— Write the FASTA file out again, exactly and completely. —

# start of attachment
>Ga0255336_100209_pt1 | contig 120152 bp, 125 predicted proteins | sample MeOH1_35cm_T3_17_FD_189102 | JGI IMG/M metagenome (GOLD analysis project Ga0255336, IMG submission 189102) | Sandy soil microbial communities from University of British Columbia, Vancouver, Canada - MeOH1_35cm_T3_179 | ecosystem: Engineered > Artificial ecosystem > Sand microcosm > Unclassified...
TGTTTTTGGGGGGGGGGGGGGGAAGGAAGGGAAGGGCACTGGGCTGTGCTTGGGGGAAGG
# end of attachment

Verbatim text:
>Ga0255336_100209_pt1 | contig 120152 bp, 125 predicted proteins | sample MeOH1_35cm_T3_17_FD_189102 | JGI IMG/M metagenome (GOLD analysis project Ga0255336, IMG submission 189102) | Sandy soil microbial communities from University of British Columbia, Vancouver, Canada - MeOH1_35cm_T3_179 | ecosystem: Engineered > Artificial ecosystem > Sand microcosm > Unclassified...
TGTTTTTGGGGGGGGGGGGGGGAAGGAAGGGAAGGGCACTGGGCTGTGCTTGGGGGAAGG